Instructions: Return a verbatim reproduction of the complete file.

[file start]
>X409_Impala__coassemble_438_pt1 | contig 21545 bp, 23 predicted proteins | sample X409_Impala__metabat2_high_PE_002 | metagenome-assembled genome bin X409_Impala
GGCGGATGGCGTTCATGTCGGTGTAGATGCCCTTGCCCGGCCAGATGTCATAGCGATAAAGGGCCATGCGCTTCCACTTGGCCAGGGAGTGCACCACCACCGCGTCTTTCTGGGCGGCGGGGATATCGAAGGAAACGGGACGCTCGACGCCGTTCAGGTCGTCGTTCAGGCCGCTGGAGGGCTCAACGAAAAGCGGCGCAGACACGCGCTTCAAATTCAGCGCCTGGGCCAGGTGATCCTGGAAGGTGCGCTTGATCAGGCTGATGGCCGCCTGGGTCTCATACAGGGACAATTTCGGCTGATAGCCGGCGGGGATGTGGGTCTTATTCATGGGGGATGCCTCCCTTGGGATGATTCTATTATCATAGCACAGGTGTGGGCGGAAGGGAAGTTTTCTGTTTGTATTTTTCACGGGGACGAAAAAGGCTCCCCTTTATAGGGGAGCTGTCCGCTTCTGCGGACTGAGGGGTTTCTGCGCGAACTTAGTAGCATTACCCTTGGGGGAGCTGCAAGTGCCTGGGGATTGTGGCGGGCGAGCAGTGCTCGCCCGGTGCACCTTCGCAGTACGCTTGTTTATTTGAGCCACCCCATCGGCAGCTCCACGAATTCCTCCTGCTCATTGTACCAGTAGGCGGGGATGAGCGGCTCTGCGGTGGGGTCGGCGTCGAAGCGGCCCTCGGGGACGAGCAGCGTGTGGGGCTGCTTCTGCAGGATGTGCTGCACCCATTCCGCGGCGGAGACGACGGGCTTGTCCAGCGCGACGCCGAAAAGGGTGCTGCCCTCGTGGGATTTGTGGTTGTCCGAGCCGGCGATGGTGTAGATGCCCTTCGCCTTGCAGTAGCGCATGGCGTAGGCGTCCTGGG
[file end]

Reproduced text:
>X409_Impala__coassemble_438_pt1 | contig 21545 bp, 23 predicted proteins | sample X409_Impala__metabat2_high_PE_002 | metagenome-assembled genome bin X409_Impala
GGCGGATGGCGTTCATGTCGGTGTAGATGCCCTTGCCCGGCCAGATGTCATAGCGATAAAGGGCCATGCGCTTCCACTTGGCCAGGGAGTGCACCACCACCGCGTCTTTCTGGGCGGCGGGGATATCGAAGGAAACGGGACGCTCGACGCCGTTCAGGTCGTCGTTCAGGCCGCTGGAGGGCTCAACGAAAAGCGGCGCAGACACGCGCTTCAAATTCAGCGCCTGGGCCAGGTGATCCTGGAAGGTGCGCTTGATCAGGCTGATGGCCGCCTGGGTCTCATACAGGGACAATTTCGGCTGATAGCCGGCGGGGATGTGGGTCTTATTCATGGGGGATGCCTCCCTTGGGATGATTCTATTATCATAGCACAGGTGTGGGCGGAAGGGAAGTTTTCTGTTTGTATTTTTCACGGGGACGAAAAAGGCTCCCCTTTATAGGGGAGCTGTCCGCTTCTGCGGACTGAGGGGTTTCTGCGCGAACTTAGTAGCATTACCCTTGGGGGAGCTGCAAGTGCCTGGGGATTGTGGCGGGCGAGCAGTGCTCGCCCGGTGCACCTTCGCAGTACGCTTGTTTATTTGAGCCACCCCATCGGCAGCTCCACGAATTCCTCCTGCTCATTGTACCAGTAGGCGGGGATGAGCGGCTCTGCGGTGGGGTCGGCGTCGAAGCGGCCCTCGGGGACGAGCAGCGTGTGGGGCTGCTTCTGCAGGATGTGCTGCACCCATTCCGCGGCGGAGACGACGGGCTTGTCCAGCGCGACGCCGAAAAGGGTGCTGCCCTCGTGGGATTTGTGGTTGTCCGAGCCGGCGATGGTGTAGATGCCCTTCGCCTTGCAGTAGCGCATGGCGTAGGCGTCCTGGG